Owners corporations can control the behaviour of homeowners, tenants and even visitors through by-laws. This includes the way that residents use common property such as lifts and hallways, as well as their own private property.  For example, by-laws can mandate a particular colour for blinds or whether washing can be dried on balconies.

However, there are risks with privately written by-laws, says A/Prof. Sherry.

“There is very little limit on the content of by-laws. Parliaments have assumed that if people voluntarily agree to by-laws, they are valid. However, hundreds of years of land law history tell us that when left to their own devices, landowners can agree to rules that are harmful to subsequent owners, the broader community and even themselves,” she says.

Examples include racially restrictive covenants that limited the occupancy of land to Caucasians in the United States throughout the 20th century – to the detriment of individual Americans and American society.

“In Australia, the harmful effects of rules that might be included in strata by-laws have not been sufficiently considered,” A/Prof. Sherry says.  

For example, could an owners corporation require religious dress on common property if a majority of people are devout? Can it legally require all residents to prove they are fully vaccinated against COVID-19 before using common facilities such as the gym or the sauna?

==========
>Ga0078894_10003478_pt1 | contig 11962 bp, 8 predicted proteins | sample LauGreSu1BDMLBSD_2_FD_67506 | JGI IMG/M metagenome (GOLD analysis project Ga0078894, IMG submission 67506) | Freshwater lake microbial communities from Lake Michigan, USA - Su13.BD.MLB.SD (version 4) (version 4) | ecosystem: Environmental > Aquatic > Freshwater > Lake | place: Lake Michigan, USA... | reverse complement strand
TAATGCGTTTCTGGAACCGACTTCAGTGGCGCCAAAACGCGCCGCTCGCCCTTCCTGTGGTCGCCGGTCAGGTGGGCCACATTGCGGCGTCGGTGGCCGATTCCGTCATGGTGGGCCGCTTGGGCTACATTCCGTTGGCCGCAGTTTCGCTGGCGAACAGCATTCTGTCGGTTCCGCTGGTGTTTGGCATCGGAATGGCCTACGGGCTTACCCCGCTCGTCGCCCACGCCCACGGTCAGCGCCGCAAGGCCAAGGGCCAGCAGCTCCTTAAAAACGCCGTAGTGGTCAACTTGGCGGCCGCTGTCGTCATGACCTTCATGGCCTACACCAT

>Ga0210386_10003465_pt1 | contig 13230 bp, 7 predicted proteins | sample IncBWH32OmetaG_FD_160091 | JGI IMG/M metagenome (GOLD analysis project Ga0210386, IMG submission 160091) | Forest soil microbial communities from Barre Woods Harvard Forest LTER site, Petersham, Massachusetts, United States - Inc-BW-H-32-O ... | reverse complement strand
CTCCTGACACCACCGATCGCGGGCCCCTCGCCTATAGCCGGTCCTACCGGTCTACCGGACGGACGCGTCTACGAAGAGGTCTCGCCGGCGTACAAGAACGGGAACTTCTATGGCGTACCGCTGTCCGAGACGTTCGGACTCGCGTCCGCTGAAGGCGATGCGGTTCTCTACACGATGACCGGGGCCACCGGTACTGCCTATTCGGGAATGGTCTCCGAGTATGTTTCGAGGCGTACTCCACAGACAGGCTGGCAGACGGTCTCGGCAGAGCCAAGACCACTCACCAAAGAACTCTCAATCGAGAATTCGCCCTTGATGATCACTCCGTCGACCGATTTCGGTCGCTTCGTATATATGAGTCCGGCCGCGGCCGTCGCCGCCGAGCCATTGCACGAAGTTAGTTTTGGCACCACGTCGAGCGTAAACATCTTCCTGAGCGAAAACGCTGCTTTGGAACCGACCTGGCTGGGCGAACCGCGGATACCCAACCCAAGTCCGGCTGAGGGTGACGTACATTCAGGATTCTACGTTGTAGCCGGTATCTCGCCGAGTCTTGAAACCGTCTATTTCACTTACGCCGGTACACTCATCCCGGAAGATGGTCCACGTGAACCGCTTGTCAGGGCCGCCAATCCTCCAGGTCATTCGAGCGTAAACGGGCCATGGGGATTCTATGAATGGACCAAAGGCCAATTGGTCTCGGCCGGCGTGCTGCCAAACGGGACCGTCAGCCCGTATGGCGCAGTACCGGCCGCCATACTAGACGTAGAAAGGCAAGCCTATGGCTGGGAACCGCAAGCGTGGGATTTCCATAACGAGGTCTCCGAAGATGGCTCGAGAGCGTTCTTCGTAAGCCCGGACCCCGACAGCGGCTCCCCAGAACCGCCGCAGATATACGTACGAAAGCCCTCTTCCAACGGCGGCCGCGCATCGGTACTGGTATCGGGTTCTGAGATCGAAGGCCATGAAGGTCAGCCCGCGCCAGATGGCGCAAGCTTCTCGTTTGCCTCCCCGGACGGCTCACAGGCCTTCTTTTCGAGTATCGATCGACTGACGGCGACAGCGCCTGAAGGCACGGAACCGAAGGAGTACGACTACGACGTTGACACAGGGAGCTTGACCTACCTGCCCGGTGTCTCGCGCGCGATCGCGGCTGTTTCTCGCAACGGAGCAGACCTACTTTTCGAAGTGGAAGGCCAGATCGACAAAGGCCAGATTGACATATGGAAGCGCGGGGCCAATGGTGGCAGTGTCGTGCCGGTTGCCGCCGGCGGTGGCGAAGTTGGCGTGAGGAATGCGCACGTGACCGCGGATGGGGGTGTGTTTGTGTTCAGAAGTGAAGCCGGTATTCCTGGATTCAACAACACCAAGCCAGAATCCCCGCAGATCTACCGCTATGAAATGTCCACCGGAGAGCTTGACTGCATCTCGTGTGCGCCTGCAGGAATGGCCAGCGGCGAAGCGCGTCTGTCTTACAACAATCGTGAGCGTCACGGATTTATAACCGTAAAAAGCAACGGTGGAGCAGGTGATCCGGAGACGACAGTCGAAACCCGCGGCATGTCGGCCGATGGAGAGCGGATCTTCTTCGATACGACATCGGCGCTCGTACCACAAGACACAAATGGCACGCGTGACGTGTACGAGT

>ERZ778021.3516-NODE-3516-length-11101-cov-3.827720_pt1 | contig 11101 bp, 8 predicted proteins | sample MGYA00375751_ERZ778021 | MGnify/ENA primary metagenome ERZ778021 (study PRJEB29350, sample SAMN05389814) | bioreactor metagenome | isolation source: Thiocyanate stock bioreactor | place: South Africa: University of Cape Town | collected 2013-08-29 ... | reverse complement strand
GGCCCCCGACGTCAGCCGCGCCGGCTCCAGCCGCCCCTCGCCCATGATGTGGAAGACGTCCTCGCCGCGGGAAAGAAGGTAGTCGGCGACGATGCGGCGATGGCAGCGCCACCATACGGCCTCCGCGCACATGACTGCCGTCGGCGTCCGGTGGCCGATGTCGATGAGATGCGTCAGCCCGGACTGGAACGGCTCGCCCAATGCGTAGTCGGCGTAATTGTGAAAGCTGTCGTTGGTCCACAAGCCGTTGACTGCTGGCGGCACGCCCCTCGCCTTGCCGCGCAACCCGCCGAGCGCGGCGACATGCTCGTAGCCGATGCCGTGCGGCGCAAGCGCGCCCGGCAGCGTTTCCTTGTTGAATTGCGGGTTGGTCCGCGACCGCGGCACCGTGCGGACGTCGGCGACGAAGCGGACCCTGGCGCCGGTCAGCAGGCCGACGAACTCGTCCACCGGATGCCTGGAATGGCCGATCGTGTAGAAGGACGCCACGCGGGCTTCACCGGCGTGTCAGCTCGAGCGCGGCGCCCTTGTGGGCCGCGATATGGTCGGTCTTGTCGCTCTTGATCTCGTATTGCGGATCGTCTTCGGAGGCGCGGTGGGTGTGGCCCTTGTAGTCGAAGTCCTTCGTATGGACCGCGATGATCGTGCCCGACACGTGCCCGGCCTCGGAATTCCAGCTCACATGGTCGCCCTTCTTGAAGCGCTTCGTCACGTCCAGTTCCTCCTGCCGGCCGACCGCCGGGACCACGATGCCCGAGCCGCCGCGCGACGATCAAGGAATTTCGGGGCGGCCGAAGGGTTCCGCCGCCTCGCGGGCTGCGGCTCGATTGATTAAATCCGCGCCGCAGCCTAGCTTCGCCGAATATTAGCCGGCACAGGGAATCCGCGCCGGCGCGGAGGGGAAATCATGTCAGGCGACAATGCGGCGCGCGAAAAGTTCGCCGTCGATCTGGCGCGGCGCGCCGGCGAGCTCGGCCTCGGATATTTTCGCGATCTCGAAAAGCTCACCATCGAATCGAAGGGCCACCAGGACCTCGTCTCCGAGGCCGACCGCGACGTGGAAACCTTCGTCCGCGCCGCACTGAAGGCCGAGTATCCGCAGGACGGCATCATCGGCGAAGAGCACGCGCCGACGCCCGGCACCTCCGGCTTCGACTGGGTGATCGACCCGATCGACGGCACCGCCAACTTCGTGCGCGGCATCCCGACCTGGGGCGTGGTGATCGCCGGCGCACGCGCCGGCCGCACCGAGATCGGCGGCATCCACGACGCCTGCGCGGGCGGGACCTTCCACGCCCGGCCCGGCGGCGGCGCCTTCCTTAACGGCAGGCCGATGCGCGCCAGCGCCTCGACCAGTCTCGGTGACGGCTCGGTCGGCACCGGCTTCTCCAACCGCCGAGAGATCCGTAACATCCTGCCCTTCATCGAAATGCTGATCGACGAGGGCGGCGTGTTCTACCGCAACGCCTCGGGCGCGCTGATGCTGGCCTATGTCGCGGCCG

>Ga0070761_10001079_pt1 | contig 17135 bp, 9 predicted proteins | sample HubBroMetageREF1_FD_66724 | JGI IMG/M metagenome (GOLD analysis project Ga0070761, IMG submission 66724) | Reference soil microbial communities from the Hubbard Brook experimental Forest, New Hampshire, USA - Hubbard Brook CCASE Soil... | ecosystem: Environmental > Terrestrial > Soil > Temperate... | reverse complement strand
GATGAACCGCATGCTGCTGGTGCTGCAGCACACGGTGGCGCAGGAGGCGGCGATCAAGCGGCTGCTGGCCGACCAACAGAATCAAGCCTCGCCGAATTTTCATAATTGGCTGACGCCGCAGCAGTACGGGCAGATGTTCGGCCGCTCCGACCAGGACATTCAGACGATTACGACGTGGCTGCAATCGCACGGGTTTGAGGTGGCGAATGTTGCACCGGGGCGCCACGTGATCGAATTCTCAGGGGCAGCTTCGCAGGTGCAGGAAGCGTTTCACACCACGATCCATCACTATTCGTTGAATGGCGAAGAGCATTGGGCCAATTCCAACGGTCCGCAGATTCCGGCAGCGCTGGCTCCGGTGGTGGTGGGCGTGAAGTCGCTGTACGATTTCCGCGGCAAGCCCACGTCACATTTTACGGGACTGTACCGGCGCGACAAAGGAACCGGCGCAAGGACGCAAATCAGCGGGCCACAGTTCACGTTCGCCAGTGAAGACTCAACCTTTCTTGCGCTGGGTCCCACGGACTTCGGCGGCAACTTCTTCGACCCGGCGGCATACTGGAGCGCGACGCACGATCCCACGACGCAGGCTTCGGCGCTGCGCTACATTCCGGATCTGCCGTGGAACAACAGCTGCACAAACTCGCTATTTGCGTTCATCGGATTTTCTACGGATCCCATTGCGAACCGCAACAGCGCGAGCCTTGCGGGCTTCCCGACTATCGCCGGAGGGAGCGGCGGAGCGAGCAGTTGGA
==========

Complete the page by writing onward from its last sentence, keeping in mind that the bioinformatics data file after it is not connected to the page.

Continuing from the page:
“The answer to these questions is unclear, but they highlight the fact that by-laws are not a simple matter. We need public oversight, through legislation and judicial decision-making, to ensure that by-laws agreed by the majority are not harmful to residents and the wider community,” A/Prof. Sherry says.

A/Prof. Sherry’s book titled Strata Title Property Rights: Private governance of multi-owned properties explores the social, economic and political implications of private regulation in apartment buildings.